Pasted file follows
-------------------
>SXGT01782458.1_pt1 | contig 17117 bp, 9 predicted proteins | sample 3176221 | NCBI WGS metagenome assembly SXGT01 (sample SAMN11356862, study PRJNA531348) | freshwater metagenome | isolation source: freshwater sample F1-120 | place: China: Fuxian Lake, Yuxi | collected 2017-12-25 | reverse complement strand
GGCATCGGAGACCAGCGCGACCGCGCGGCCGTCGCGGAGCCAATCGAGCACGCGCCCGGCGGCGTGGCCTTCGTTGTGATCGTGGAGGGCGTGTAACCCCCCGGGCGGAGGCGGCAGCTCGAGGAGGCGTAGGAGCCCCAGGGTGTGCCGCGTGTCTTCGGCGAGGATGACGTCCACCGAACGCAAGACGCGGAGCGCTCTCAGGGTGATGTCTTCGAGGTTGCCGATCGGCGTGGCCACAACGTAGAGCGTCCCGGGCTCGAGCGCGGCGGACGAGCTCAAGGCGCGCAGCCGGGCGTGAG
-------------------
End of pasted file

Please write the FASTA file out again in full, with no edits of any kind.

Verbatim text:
>SXGT01782458.1_pt1 | contig 17117 bp, 9 predicted proteins | sample 3176221 | NCBI WGS metagenome assembly SXGT01 (sample SAMN11356862, study PRJNA531348) | freshwater metagenome | isolation source: freshwater sample F1-120 | place: China: Fuxian Lake, Yuxi | collected 2017-12-25 | reverse complement strand
GGCATCGGAGACCAGCGCGACCGCGCGGCCGTCGCGGAGCCAATCGAGCACGCGCCCGGCGGCGTGGCCTTCGTTGTGATCGTGGAGGGCGTGTAACCCCCCGGGCGGAGGCGGCAGCTCGAGGAGGCGTAGGAGCCCCAGGGTGTGCCGCGTGTCTTCGGCGAGGATGACGTCCACCGAACGCAAGACGCGGAGCGCTCTCAGGGTGATGTCTTCGAGGTTGCCGATCGGCGTGGCCACAACGTAGAGCGTCCCGGGCTCGAGCGCGGCGGACGAGCTCAAGGCGCGCAGCCGGGCGTGAG